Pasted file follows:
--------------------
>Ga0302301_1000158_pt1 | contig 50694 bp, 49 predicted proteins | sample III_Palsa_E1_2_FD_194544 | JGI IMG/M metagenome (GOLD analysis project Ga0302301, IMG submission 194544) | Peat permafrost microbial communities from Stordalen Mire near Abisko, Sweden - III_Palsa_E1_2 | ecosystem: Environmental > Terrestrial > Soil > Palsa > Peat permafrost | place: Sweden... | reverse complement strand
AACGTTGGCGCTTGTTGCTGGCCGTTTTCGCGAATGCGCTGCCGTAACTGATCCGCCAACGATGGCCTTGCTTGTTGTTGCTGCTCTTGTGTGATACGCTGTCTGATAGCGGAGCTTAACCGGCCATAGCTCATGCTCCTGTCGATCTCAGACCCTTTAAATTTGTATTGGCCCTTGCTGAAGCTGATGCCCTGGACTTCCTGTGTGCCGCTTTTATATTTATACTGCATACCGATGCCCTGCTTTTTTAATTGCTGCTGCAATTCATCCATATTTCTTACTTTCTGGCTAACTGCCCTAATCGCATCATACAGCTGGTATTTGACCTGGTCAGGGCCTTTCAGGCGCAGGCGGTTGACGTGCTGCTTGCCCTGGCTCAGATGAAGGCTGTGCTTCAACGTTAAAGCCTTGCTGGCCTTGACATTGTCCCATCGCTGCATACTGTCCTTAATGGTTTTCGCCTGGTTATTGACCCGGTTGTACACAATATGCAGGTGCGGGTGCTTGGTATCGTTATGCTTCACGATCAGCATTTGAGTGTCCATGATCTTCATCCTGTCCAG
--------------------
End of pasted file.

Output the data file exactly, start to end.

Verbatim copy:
>Ga0302301_1000158_pt1 | contig 50694 bp, 49 predicted proteins | sample III_Palsa_E1_2_FD_194544 | JGI IMG/M metagenome (GOLD analysis project Ga0302301, IMG submission 194544) | Peat permafrost microbial communities from Stordalen Mire near Abisko, Sweden - III_Palsa_E1_2 | ecosystem: Environmental > Terrestrial > Soil > Palsa > Peat permafrost | place: Sweden... | reverse complement strand
AACGTTGGCGCTTGTTGCTGGCCGTTTTCGCGAATGCGCTGCCGTAACTGATCCGCCAACGATGGCCTTGCTTGTTGTTGCTGCTCTTGTGTGATACGCTGTCTGATAGCGGAGCTTAACCGGCCATAGCTCATGCTCCTGTCGATCTCAGACCCTTTAAATTTGTATTGGCCCTTGCTGAAGCTGATGCCCTGGACTTCCTGTGTGCCGCTTTTATATTTATACTGCATACCGATGCCCTGCTTTTTTAATTGCTGCTGCAATTCATCCATATTTCTTACTTTCTGGCTAACTGCCCTAATCGCATCATACAGCTGGTATTTGACCTGGTCAGGGCCTTTCAGGCGCAGGCGGTTGACGTGCTGCTTGCCCTGGCTCAGATGAAGGCTGTGCTTCAACGTTAAAGCCTTGCTGGCCTTGACATTGTCCCATCGCTGCATACTGTCCTTAATGGTTTTCGCCTGGTTATTGACCCGGTTGTACACAATATGCAGGTGCGGGTGCTTGGTATCGTTATGCTTCACGATCAGCATTTGAGTGTCCATGATCTTCATCCTGTCCAG